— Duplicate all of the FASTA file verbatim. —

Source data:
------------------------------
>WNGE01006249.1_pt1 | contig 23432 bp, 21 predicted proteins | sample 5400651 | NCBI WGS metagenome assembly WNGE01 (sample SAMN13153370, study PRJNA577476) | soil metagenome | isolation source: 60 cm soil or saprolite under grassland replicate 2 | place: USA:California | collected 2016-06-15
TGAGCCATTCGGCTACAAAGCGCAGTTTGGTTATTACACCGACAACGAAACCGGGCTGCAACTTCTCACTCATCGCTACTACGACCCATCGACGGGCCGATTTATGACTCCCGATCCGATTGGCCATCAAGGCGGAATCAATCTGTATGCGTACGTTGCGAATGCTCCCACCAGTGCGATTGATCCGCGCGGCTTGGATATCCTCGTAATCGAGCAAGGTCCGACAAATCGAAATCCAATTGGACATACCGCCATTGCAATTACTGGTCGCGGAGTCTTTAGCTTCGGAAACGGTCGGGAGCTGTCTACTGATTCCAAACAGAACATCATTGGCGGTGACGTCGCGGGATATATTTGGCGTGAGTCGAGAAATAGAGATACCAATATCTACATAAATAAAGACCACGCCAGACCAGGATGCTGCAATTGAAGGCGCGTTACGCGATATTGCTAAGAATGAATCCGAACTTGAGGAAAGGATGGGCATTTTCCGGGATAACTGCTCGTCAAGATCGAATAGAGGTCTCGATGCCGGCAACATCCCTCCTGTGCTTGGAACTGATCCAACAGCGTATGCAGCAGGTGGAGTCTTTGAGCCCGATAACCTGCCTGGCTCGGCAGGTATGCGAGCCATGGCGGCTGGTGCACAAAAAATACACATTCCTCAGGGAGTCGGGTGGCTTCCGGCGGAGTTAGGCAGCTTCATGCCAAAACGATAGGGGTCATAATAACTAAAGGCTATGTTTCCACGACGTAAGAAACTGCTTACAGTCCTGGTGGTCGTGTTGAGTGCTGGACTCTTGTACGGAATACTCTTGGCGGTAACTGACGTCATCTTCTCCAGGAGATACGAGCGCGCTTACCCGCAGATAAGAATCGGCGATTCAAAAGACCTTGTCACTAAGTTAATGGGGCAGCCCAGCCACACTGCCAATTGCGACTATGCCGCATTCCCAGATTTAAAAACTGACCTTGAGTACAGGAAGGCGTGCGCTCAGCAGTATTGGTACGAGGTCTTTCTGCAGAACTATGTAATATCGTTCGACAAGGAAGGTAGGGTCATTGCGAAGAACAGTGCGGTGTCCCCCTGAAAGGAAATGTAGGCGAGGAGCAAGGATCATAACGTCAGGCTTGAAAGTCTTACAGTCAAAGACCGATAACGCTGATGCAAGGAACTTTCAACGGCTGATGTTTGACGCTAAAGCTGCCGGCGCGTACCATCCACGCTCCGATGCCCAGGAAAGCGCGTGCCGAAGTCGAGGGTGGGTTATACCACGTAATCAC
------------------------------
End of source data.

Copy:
>WNGE01006249.1_pt1 | contig 23432 bp, 21 predicted proteins | sample 5400651 | NCBI WGS metagenome assembly WNGE01 (sample SAMN13153370, study PRJNA577476) | soil metagenome | isolation source: 60 cm soil or saprolite under grassland replicate 2 | place: USA:California | collected 2016-06-15
TGAGCCATTCGGCTACAAAGCGCAGTTTGGTTATTACACCGACAACGAAACCGGGCTGCAACTTCTCACTCATCGCTACTACGACCCATCGACGGGCCGATTTATGACTCCCGATCCGATTGGCCATCAAGGCGGAATCAATCTGTATGCGTACGTTGCGAATGCTCCCACCAGTGCGATTGATCCGCGCGGCTTGGATATCCTCGTAATCGAGCAAGGTCCGACAAATCGAAATCCAATTGGACATACCGCCATTGCAATTACTGGTCGCGGAGTCTTTAGCTTCGGAAACGGTCGGGAGCTGTCTACTGATTCCAAACAGAACATCATTGGCGGTGACGTCGCGGGATATATTTGGCGTGAGTCGAGAAATAGAGATACCAATATCTACATAAATAAAGACCACGCCAGACCAGGATGCTGCAATTGAAGGCGCGTTACGCGATATTGCTAAGAATGAATCCGAACTTGAGGAAAGGATGGGCATTTTCCGGGATAACTGCTCGTCAAGATCGAATAGAGGTCTCGATGCCGGCAACATCCCTCCTGTGCTTGGAACTGATCCAACAGCGTATGCAGCAGGTGGAGTCTTTGAGCCCGATAACCTGCCTGGCTCGGCAGGTATGCGAGCCATGGCGGCTGGTGCACAAAAAATACACATTCCTCAGGGAGTCGGGTGGCTTCCGGCGGAGTTAGGCAGCTTCATGCCAAAACGATAGGGGTCATAATAACTAAAGGCTATGTTTCCACGACGTAAGAAACTGCTTACAGTCCTGGTGGTCGTGTTGAGTGCTGGACTCTTGTACGGAATACTCTTGGCGGTAACTGACGTCATCTTCTCCAGGAGATACGAGCGCGCTTACCCGCAGATAAGAATCGGCGATTCAAAAGACCTTGTCACTAAGTTAATGGGGCAGCCCAGCCACACTGCCAATTGCGACTATGCCGCATTCCCAGATTTAAAAACTGACCTTGAGTACAGGAAGGCGTGCGCTCAGCAGTATTGGTACGAGGTCTTTCTGCAGAACTATGTAATATCGTTCGACAAGGAAGGTAGGGTCATTGCGAAGAACAGTGCGGTGTCCCCCTGAAAGGAAATGTAGGCGAGGAGCAAGGATCATAACGTCAGGCTTGAAAGTCTTACAGTCAAAGACCGATAACGCTGATGCAAGGAACTTTCAACGGCTGATGTTTGACGCTAAAGCTGCCGGCGCGTACCATCCACGCTCCGATGCCCAGGAAAGCGCGTGCCGAAGTCGAGGGTGGGTTATACCACGTAATCAC